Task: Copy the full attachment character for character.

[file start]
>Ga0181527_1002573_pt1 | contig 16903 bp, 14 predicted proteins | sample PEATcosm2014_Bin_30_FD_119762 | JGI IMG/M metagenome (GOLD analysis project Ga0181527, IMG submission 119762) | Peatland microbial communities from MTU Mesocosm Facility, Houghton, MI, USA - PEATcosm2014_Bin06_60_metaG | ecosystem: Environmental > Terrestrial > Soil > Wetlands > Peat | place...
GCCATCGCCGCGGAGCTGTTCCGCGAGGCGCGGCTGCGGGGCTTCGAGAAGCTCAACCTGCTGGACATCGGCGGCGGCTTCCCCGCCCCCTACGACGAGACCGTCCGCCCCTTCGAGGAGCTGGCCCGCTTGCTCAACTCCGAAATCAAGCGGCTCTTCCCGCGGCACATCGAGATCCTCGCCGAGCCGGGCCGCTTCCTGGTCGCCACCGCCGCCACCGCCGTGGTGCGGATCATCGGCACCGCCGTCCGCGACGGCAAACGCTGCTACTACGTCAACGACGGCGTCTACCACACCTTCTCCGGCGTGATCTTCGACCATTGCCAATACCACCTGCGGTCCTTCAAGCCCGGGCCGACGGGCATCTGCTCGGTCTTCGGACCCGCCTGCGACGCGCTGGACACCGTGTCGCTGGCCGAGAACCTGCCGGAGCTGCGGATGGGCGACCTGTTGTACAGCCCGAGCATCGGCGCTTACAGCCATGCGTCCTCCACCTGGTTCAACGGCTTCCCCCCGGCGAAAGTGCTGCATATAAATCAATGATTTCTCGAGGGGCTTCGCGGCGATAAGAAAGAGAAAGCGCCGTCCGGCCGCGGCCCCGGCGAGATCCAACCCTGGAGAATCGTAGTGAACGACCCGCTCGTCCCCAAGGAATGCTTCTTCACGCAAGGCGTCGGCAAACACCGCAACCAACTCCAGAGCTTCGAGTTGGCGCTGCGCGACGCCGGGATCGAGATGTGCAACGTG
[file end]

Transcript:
>Ga0181527_1002573_pt1 | contig 16903 bp, 14 predicted proteins | sample PEATcosm2014_Bin_30_FD_119762 | JGI IMG/M metagenome (GOLD analysis project Ga0181527, IMG submission 119762) | Peatland microbial communities from MTU Mesocosm Facility, Houghton, MI, USA - PEATcosm2014_Bin06_60_metaG | ecosystem: Environmental > Terrestrial > Soil > Wetlands > Peat | place...
GCCATCGCCGCGGAGCTGTTCCGCGAGGCGCGGCTGCGGGGCTTCGAGAAGCTCAACCTGCTGGACATCGGCGGCGGCTTCCCCGCCCCCTACGACGAGACCGTCCGCCCCTTCGAGGAGCTGGCCCGCTTGCTCAACTCCGAAATCAAGCGGCTCTTCCCGCGGCACATCGAGATCCTCGCCGAGCCGGGCCGCTTCCTGGTCGCCACCGCCGCCACCGCCGTGGTGCGGATCATCGGCACCGCCGTCCGCGACGGCAAACGCTGCTACTACGTCAACGACGGCGTCTACCACACCTTCTCCGGCGTGATCTTCGACCATTGCCAATACCACCTGCGGTCCTTCAAGCCCGGGCCGACGGGCATCTGCTCGGTCTTCGGACCCGCCTGCGACGCGCTGGACACCGTGTCGCTGGCCGAGAACCTGCCGGAGCTGCGGATGGGCGACCTGTTGTACAGCCCGAGCATCGGCGCTTACAGCCATGCGTCCTCCACCTGGTTCAACGGCTTCCCCCCGGCGAAAGTGCTGCATATAAATCAATGATTTCTCGAGGGGCTTCGCGGCGATAAGAAAGAGAAAGCGCCGTCCGGCCGCGGCCCCGGCGAGATCCAACCCTGGAGAATCGTAGTGAACGACCCGCTCGTCCCCAAGGAATGCTTCTTCACGCAAGGCGTCGGCAAACACCGCAACCAACTCCAGAGCTTCGAGTTGGCGCTGCGCGACGCCGGGATCGAGATGTGCAACGTG